One of the mysteries of the English language finally explained.
The total value of goods produced and services provided in a country during one year, after depreciation of capital goods has been allowed for.
- ‘As a proportion of net national product, central government expenditure in Britain fell from around 18 per cent in 1820-4 to 8.2 per cent in 1910-13; the comparable figures for Germany are 20 per cent and 6.6 per cent.’
- ‘This is regularly done to measure gross and net national products or the output of a diverse industry.’
- ‘If the economies follow the cooperative solution, the global welfare level (the sum of the individual countries’ welfare levels) is appropriately measured by a static index related to the sum of the counties' green net national products.’
- ‘When a country depletes its natural capital, this is typically ignored in the national accounts, even though depreciation of man-made capital is allowed for (to convert from GNP to net national product, NNP).’
- ‘Hobson calculates that the British ‘military burden’ between 1870 and 1913 averaged a mere 3.2 percent of net national product; by contrast, the figure for the United States between 1950 and 1974 was 9 percent - nearly three times higher.’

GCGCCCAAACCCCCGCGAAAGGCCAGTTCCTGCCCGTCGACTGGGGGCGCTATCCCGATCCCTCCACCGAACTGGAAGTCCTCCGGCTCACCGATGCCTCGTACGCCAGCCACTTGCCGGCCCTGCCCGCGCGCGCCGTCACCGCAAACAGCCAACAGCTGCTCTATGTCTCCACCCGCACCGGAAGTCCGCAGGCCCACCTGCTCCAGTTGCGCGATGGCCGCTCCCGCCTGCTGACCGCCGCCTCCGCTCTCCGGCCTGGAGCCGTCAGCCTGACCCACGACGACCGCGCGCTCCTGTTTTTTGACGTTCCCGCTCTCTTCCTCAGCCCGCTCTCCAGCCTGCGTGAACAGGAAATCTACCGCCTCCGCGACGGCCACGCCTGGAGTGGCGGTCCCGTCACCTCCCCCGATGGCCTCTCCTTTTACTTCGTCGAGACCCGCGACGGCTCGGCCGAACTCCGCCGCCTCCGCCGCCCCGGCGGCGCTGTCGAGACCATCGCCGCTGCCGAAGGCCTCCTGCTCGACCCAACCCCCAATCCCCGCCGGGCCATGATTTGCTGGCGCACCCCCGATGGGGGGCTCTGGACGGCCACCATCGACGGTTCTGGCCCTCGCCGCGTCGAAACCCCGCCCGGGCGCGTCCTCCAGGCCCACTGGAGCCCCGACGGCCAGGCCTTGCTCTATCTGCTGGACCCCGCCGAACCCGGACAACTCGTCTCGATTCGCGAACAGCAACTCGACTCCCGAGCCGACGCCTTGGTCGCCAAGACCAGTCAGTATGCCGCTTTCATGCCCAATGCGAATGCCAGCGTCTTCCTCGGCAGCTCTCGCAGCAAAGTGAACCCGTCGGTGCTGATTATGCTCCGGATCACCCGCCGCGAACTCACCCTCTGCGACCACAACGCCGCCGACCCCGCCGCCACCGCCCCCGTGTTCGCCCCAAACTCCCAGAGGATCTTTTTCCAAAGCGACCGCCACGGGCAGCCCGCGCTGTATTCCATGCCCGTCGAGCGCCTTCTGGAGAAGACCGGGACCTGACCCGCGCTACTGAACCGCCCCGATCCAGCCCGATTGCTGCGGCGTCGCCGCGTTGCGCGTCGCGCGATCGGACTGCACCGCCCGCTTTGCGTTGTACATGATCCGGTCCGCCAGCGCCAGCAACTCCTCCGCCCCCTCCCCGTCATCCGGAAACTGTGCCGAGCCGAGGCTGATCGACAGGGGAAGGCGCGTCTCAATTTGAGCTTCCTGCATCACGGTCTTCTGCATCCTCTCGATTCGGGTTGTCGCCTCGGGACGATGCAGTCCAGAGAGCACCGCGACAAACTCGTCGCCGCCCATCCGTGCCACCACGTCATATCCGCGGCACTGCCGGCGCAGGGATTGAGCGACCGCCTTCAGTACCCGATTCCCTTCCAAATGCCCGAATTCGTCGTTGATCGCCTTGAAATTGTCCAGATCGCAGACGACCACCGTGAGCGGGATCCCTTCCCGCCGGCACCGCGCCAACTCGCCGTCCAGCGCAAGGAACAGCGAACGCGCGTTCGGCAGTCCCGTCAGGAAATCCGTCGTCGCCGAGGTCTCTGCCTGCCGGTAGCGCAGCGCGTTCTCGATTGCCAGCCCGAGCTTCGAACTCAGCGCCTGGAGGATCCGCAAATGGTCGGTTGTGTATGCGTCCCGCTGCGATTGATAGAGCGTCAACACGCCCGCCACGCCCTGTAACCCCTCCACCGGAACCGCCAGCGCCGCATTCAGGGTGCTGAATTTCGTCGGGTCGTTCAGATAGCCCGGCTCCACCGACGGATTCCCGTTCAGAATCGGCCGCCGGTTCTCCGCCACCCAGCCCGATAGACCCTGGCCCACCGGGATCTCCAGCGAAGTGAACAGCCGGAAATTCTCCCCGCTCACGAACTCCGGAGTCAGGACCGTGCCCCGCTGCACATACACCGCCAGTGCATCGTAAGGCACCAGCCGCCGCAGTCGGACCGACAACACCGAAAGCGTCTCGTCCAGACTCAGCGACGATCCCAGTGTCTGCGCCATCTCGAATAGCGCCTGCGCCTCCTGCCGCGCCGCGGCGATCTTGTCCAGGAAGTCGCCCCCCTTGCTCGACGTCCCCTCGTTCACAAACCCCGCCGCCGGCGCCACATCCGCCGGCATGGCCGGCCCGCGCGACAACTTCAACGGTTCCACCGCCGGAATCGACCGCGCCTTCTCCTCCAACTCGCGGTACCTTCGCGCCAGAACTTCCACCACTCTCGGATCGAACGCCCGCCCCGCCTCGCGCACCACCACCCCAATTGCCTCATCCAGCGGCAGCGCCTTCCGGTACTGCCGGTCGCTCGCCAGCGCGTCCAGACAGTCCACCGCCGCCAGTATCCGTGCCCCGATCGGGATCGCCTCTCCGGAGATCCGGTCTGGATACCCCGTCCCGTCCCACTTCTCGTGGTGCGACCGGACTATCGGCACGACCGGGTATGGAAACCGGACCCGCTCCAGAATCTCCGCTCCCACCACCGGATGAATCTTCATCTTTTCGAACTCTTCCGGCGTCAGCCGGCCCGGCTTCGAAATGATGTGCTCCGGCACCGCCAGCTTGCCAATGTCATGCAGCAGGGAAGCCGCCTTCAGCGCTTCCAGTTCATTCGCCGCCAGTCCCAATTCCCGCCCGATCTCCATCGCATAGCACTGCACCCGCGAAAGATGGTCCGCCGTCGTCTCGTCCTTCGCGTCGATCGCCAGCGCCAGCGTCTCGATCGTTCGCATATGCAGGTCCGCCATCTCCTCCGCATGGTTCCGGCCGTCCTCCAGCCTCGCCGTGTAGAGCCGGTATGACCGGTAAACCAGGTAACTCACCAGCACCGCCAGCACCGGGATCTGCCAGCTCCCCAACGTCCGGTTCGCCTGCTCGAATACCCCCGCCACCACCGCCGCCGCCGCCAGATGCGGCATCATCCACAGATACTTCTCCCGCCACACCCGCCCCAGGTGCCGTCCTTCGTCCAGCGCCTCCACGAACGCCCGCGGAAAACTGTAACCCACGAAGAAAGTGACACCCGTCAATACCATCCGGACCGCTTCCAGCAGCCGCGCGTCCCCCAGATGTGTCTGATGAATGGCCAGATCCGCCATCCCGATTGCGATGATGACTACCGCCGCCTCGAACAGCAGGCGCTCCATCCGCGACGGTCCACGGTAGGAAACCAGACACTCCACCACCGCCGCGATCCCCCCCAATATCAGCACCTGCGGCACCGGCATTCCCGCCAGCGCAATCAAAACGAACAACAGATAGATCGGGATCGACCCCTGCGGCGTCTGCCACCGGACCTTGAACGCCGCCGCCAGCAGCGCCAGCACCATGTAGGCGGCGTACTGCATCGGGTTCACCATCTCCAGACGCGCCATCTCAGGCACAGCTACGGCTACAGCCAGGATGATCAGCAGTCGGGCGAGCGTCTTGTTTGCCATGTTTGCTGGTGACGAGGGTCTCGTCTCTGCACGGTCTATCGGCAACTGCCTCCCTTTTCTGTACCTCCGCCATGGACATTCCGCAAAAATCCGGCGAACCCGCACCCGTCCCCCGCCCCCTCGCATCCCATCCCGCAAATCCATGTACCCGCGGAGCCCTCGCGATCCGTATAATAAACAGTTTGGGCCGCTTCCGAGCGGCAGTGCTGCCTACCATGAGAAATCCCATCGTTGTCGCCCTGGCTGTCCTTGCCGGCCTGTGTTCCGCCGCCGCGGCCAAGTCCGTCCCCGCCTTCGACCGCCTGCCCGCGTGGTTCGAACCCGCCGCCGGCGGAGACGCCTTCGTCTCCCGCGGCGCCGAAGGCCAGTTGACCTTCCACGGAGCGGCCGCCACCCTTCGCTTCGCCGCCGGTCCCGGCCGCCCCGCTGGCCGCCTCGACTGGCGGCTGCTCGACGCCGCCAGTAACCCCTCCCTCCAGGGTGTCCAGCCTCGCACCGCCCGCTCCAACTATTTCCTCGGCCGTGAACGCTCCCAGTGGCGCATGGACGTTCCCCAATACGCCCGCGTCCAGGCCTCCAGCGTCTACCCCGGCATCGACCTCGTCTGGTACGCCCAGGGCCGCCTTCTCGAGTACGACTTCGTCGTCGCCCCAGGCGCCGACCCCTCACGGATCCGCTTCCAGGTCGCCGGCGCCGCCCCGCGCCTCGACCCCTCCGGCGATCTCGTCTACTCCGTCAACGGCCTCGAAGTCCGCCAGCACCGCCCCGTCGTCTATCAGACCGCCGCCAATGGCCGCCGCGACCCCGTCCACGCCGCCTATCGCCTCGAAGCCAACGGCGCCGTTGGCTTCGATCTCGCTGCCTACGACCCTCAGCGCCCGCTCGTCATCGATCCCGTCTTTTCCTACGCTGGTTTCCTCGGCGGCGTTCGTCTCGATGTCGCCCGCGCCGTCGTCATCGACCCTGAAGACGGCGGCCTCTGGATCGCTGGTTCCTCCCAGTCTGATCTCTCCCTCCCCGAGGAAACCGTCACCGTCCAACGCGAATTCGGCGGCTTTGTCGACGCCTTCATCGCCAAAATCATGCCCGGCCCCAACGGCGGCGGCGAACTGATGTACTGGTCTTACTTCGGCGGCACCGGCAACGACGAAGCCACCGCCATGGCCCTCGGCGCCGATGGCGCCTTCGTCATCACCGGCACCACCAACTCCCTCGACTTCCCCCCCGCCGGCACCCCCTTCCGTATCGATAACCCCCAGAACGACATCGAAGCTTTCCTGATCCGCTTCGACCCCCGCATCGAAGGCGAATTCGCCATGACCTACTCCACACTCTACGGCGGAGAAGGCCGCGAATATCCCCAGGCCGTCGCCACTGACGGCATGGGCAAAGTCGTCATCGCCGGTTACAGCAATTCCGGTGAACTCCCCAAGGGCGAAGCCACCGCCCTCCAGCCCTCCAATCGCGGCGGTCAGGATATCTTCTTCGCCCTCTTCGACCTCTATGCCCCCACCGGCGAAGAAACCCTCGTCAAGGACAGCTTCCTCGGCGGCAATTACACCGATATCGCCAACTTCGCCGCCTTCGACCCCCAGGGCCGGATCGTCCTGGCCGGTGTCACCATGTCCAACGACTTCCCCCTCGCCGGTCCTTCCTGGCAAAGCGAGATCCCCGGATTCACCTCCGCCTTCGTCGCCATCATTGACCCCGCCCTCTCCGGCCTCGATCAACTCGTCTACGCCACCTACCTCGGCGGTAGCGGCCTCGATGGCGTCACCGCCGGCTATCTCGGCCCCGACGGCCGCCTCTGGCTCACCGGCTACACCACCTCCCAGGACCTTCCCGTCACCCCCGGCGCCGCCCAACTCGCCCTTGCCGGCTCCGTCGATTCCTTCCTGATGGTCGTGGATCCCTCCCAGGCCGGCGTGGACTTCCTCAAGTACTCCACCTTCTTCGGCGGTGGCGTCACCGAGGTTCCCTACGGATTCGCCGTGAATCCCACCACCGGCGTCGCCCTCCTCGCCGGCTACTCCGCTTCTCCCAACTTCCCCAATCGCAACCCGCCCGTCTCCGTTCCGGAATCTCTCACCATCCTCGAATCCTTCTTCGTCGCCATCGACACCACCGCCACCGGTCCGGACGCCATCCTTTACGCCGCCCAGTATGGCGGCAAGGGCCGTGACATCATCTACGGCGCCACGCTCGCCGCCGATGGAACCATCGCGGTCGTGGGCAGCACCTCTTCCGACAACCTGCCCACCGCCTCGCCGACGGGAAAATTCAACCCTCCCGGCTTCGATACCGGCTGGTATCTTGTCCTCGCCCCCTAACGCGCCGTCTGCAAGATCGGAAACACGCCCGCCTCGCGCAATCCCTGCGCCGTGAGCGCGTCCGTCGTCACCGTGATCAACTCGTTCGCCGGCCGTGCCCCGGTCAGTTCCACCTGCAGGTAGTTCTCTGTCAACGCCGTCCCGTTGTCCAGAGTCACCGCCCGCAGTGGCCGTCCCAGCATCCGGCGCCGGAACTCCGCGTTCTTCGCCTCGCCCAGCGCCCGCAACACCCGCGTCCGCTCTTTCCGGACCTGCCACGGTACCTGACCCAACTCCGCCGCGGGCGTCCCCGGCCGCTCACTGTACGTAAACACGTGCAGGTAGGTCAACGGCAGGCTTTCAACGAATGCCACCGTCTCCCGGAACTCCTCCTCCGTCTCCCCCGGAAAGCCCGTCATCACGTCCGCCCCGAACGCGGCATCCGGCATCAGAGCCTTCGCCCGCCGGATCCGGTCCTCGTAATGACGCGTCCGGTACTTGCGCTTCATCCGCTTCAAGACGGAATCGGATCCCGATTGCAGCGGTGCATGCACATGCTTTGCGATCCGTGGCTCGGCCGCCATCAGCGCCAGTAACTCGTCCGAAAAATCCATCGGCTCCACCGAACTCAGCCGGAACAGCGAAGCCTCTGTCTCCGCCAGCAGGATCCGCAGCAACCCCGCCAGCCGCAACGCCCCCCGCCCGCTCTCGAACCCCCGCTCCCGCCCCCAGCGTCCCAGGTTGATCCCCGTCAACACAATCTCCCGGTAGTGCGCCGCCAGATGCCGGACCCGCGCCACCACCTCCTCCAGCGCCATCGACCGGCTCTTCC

- ‘This study concludes that for general purposes the net national product is the most appropriate base on which to measure the total tax burden.’
- ‘That's why economists looking for an alternative accounting framework to supplement the use of GDP are considering a new measure: green net national product.’
- ‘He examines bond rates, net national products and military expenditures in order to fortify his contrarian stance.’
- ‘In 2003, net national saving amounted to 1.8 percent of net national product, the lowest share since 1934.’
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